It’s your child’s bedtime and you’re dreading it. Instead of the calm process you wish it was, it’s filled with tears, pleading, and excuses after excuses. Peacefully reading bedtimes stories is a thing of the past while the stubborn phrase “I’m not tired!” is here to stay. Why is your child avoiding going to bed? Is this normal?
Is your happy-go-lucky teen suddenly avoiding situations they once found enjoyable, such as hanging out with friends, going to movies, or joining in on family activities outside of the home? Have you noticed your teen getting agitated or upset while standing in the grocery store line, or missing more school days than usual even though they seem healthy overall?
As parents, your number one goal is to help your child live a happy and healthy life. You want to protect them from any kind of harm — and that includes harmful drug use. Unfortunately, today more than ever before, your child may be at risk for developing an opioid addiction.
For children who grow up in foster care, life is unpredictable. They have to struggle with the instability that comes with moving from family to family, while trying to cope with the reasons why they are unable to stay with their biological family. Because of these challenges and others, children in foster care are more at risk for mental health issues than children in the general population. In fact, the American Academy of Pediatrics calls mental health issues the “largest unmet health need for children and teens in foster care.”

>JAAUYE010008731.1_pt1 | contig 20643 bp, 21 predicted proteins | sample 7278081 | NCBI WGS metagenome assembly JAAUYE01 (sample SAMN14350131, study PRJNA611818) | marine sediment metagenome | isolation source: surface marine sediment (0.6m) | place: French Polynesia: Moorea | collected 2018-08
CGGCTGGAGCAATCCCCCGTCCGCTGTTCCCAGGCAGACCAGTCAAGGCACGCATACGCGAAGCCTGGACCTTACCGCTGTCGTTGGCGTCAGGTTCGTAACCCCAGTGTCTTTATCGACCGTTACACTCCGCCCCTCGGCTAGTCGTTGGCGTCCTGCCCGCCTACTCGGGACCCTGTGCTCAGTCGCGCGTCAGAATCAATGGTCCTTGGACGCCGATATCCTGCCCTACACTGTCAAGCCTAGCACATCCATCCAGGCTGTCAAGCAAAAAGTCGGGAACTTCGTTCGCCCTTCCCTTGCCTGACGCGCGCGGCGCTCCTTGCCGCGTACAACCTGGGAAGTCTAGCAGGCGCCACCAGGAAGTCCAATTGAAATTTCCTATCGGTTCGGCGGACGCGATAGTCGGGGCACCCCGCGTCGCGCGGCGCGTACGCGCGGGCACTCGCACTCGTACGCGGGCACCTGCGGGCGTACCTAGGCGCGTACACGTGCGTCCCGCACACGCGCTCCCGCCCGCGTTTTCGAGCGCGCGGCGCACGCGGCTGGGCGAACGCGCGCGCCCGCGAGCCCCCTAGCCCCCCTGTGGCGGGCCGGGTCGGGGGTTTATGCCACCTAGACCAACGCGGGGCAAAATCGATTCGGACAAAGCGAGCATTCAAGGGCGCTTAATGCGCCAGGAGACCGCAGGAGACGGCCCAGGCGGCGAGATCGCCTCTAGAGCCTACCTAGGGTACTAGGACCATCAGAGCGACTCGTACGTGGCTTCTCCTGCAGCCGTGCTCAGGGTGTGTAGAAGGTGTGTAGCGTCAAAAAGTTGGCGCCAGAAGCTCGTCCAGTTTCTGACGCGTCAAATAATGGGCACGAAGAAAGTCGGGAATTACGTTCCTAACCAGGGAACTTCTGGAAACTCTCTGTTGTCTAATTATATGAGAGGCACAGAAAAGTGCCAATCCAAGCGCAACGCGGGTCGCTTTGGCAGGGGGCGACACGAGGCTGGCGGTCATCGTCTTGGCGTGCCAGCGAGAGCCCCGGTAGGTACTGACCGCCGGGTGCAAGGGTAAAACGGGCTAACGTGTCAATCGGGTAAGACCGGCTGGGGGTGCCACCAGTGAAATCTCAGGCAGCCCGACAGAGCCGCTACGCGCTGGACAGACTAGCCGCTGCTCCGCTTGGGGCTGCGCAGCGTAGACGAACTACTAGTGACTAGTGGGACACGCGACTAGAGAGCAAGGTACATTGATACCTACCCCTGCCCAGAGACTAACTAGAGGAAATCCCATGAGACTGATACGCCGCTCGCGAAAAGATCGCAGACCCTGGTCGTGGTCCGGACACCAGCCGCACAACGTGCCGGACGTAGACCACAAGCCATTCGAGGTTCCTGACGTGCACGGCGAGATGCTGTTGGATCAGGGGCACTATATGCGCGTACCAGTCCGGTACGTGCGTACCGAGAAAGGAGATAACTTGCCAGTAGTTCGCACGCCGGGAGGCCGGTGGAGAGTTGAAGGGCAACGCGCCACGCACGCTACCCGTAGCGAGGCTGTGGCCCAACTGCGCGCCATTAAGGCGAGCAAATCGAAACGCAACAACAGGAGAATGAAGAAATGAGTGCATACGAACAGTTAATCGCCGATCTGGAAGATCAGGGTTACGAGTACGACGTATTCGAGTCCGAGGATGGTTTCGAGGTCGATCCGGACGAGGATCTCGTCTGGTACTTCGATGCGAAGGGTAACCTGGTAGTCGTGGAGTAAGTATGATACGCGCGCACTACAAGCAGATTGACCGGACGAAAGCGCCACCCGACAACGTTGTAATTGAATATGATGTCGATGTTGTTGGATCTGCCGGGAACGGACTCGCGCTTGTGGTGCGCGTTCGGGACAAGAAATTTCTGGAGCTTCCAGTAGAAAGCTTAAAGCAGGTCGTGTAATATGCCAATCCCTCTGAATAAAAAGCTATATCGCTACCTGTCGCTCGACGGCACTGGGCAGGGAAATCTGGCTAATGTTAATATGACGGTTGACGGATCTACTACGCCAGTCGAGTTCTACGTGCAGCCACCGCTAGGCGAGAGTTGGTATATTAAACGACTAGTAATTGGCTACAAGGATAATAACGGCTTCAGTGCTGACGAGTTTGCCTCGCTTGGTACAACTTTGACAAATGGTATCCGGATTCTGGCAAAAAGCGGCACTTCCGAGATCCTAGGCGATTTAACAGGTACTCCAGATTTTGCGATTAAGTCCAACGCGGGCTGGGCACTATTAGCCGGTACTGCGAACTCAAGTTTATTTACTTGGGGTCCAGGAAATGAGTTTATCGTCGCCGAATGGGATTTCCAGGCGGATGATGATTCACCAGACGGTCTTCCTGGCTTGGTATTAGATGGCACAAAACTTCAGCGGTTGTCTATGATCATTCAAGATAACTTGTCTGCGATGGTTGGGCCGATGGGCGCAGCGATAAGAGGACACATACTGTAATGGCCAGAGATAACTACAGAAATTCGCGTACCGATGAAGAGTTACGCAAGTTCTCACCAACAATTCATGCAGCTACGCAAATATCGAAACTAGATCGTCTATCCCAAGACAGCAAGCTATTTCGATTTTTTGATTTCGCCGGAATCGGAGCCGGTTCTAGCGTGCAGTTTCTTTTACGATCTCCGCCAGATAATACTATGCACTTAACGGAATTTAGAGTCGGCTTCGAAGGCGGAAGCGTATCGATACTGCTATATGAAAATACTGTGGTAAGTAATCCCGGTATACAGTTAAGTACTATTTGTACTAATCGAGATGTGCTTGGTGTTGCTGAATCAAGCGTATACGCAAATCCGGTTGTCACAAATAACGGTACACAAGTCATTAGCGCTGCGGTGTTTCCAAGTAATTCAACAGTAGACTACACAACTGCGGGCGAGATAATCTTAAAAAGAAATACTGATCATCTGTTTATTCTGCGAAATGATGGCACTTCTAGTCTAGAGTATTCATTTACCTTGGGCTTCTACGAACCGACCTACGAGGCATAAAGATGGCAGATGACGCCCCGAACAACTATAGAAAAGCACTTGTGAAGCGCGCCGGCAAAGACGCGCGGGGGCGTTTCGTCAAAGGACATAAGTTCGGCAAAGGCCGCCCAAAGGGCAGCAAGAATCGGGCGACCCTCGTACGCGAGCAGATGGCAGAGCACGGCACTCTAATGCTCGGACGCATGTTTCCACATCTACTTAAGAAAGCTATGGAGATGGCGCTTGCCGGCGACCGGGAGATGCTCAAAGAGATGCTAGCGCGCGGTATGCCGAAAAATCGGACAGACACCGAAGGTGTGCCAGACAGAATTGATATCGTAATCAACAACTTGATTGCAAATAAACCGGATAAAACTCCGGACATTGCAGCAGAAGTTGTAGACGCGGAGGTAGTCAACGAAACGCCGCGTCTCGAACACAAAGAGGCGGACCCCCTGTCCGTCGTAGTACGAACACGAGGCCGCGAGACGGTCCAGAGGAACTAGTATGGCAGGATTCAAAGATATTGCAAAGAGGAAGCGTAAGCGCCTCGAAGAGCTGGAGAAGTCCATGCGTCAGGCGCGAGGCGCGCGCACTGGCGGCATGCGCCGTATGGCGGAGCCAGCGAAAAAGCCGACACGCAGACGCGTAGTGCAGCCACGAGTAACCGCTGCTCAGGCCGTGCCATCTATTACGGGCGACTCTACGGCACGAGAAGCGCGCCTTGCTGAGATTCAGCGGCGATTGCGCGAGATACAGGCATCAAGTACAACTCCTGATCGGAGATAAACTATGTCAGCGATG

When you think of someone struggling with depression, what comes to mind? You probably imagine someone who is sad, withdrawn, has low energy and is constantly tired, or has a decreased mood. And you would be right. These are some of the most common symptoms of depression in children and adolescents.
Bipolar Disorder – it’s a clinical term that’s often used in popular culture in a way that’s completely different than the clinical meaning of the term. For example, many of us have heard someone say, “He’s so bipolar” if someone is being moody. Many of my clients come to me concerned that they are struggling with Bipolar Disorder because they’ve been feeling more irritable than usual. When this happens, after a thorough assessment most of my clients’ concerns are unfounded. But the reason they were concerned is based on popular misconceptions about Bipolar Disorder. In reality, the clinical diagnosis of Bipolar Disorder is much more complex than someone being occasionally moody. Unfortunately, because Bipolar Disorder is often misunderstood in this way, it can make recognizing the signs of clinical Bipolar Disorder in your child hard to spot.
If you are wondering whether or not your child may have Bipolar Disorder, keep the following in mind: